# 9. Some more examples.

Example 7: Determine the shortest curve y=y(x), y(0)=a, y(1)=b, that spans the area A together with the coordinate axes and the line x=1. Solution: The problem thus means that we should minimize the functional under the constraint where By using the method from the previous part we must construct the functional A necessary condition for minimum is that fulfills Euler’s equation Integration now gives If we integrate again we see that that is which is a circle. The unknown constants , d0 and c are deterermined from the three conditions Example 8:
(Chain line). A rope of length l and constant mass per unit length hangs between two fixed points (a,y
1) and (b,y2) in the plane. What shape y(x) will the rope attain? Solution: A small element ds in the point (x,y) has the mass and the potential energy with respect to y=0. The total potential energy is thus The rope assumes a shape such that the potential energy is minimized. This means that we should minimize J(y) under the constraint of constant length We thus construct and put it into the Euler equation. However, in this case L* does not explicitly depend on x and we can thus use Beltrami’s identity that is If we solve for y’ we get This is a separable differential equation. Hence integration gives We now make the change of variables and then the left hand side integral transforms to We multiply with and then take cosh(.) on both sides of the equality sign and use that it is an even function. We get If we finally solve for y we get This means that the shape of a hanging rop is a catenary (or chain line). The constants C, C2 and are determined by the boundary conditions and the curve length.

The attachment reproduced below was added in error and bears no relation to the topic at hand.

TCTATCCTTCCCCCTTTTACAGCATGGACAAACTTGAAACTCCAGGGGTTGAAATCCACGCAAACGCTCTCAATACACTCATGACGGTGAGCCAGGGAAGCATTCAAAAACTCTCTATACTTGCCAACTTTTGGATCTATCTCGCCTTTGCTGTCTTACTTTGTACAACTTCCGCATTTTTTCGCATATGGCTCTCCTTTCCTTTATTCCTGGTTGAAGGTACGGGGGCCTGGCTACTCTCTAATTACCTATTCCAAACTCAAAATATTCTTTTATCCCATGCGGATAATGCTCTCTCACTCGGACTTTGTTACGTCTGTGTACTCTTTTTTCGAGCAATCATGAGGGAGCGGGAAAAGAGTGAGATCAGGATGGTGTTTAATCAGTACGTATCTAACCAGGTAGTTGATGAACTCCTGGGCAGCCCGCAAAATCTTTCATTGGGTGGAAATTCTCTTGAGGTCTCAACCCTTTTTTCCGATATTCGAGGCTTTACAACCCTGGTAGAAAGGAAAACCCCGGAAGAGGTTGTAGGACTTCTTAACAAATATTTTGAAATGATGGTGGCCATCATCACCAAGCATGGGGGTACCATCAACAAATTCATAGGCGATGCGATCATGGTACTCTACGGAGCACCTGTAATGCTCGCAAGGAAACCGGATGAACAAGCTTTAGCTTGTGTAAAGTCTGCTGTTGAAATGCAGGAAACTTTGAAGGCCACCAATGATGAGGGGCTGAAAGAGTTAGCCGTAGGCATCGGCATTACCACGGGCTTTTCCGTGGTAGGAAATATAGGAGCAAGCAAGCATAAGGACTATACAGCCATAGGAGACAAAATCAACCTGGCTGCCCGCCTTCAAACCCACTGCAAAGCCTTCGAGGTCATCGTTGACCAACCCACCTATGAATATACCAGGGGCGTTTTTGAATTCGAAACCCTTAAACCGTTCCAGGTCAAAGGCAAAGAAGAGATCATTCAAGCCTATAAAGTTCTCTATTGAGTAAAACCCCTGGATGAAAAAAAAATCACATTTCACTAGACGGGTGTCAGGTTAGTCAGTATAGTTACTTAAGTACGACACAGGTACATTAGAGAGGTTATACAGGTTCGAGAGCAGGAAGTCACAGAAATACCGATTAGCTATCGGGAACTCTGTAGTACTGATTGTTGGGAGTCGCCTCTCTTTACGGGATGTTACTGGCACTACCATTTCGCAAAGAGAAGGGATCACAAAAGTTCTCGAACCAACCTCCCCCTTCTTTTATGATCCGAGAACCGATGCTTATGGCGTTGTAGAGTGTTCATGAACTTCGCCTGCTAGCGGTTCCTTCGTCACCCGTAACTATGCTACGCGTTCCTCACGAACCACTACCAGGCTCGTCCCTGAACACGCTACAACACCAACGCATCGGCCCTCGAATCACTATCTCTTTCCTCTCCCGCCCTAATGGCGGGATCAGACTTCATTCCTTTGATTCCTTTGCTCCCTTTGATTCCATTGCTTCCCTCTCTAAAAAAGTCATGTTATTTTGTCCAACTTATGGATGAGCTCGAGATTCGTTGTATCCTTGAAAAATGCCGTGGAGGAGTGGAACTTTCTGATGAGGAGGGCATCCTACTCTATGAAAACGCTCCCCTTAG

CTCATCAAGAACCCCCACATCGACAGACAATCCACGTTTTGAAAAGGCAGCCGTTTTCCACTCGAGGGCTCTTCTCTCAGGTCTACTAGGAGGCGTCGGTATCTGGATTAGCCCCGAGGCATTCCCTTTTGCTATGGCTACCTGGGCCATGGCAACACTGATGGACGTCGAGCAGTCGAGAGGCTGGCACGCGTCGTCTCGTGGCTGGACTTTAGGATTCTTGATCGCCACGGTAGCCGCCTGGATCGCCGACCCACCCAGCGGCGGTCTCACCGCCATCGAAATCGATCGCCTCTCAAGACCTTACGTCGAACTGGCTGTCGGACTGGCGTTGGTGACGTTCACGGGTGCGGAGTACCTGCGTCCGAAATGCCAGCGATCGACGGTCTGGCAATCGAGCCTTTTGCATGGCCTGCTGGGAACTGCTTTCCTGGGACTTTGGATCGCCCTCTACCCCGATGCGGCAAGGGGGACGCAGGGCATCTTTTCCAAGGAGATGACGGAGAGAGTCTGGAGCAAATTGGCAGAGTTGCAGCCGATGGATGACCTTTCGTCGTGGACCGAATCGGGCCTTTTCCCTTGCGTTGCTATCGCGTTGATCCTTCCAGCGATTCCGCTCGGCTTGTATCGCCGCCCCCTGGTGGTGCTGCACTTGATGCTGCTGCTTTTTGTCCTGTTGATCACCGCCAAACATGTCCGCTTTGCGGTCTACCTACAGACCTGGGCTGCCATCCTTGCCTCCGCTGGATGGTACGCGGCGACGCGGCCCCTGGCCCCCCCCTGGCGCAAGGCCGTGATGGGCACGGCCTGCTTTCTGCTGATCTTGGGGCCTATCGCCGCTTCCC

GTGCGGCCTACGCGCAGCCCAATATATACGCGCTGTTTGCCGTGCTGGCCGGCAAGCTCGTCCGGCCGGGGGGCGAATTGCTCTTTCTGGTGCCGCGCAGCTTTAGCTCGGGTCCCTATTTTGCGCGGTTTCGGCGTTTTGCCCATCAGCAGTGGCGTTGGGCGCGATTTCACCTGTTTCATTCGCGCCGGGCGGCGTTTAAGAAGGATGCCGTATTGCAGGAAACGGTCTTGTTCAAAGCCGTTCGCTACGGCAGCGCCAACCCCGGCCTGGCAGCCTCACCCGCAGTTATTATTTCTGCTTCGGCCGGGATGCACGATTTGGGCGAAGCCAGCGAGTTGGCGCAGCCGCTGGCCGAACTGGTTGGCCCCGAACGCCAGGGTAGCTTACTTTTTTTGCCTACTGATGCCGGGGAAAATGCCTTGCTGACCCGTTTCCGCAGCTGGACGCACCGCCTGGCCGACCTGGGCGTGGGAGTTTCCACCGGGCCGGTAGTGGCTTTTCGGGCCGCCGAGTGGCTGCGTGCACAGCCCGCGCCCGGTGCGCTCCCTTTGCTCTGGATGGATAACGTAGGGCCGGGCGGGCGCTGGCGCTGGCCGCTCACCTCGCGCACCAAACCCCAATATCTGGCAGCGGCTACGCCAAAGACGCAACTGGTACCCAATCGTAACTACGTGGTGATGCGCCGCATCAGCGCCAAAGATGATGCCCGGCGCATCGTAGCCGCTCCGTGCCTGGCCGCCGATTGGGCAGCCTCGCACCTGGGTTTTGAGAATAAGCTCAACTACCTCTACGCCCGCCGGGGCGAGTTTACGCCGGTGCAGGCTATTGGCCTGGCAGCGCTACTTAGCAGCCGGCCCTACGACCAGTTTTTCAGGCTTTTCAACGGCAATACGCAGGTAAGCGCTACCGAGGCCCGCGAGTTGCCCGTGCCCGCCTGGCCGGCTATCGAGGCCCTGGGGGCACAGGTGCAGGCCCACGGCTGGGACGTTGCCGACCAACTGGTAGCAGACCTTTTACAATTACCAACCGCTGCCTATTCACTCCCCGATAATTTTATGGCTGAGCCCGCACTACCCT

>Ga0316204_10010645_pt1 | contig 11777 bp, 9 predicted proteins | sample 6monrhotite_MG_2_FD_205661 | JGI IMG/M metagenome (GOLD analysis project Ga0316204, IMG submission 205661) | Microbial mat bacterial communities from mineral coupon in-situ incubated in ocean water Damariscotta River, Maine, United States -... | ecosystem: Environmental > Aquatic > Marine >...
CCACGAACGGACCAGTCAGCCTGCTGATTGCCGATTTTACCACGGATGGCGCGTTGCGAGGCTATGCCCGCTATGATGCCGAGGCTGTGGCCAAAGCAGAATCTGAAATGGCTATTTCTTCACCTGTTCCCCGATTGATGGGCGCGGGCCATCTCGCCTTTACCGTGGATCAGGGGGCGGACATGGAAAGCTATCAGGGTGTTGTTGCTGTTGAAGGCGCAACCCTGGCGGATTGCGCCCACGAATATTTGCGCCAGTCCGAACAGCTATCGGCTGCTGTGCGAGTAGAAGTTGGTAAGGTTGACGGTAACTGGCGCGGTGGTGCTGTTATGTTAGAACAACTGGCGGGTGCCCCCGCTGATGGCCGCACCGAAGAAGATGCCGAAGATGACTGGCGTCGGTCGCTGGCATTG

Example 9: Find the extremals to the triple integral under the constraint We thus construct The Euler equation in this case becomes that is This is the famous Schrödinger equation in quantum mechanics for a particle of mass m under the influence of a potential V. In this case D is R3and the constraints is the normalized probability condition for the wave function , whose square is a probablility density (a measure of where a particle most likely will be). In general we can only find solutions for particular discrete values of the multiplier , identified as the possible energy levels that the particla may have.